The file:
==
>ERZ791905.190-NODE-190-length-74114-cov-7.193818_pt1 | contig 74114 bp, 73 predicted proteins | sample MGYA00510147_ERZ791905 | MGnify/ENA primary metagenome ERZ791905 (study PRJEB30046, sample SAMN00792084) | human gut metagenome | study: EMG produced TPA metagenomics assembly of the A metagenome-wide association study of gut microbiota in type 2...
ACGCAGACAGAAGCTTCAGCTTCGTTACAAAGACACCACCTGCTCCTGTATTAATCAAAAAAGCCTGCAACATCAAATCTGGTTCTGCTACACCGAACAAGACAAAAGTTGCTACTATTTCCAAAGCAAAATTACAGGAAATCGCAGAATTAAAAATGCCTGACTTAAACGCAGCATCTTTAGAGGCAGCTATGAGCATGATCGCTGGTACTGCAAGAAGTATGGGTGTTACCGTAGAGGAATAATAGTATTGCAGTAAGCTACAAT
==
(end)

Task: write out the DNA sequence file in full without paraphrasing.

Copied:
>ERZ791905.190-NODE-190-length-74114-cov-7.193818_pt1 | contig 74114 bp, 73 predicted proteins | sample MGYA00510147_ERZ791905 | MGnify/ENA primary metagenome ERZ791905 (study PRJEB30046, sample SAMN00792084) | human gut metagenome | study: EMG produced TPA metagenomics assembly of the A metagenome-wide association study of gut microbiota in type 2...
ACGCAGACAGAAGCTTCAGCTTCGTTACAAAGACACCACCTGCTCCTGTATTAATCAAAAAAGCCTGCAACATCAAATCTGGTTCTGCTACACCGAACAAGACAAAAGTTGCTACTATTTCCAAAGCAAAATTACAGGAAATCGCAGAATTAAAAATGCCTGACTTAAACGCAGCATCTTTAGAGGCAGCTATGAGCATGATCGCTGGTACTGCAAGAAGTATGGGTGTTACCGTAGAGGAATAATAGTATTGCAGTAAGCTACAAT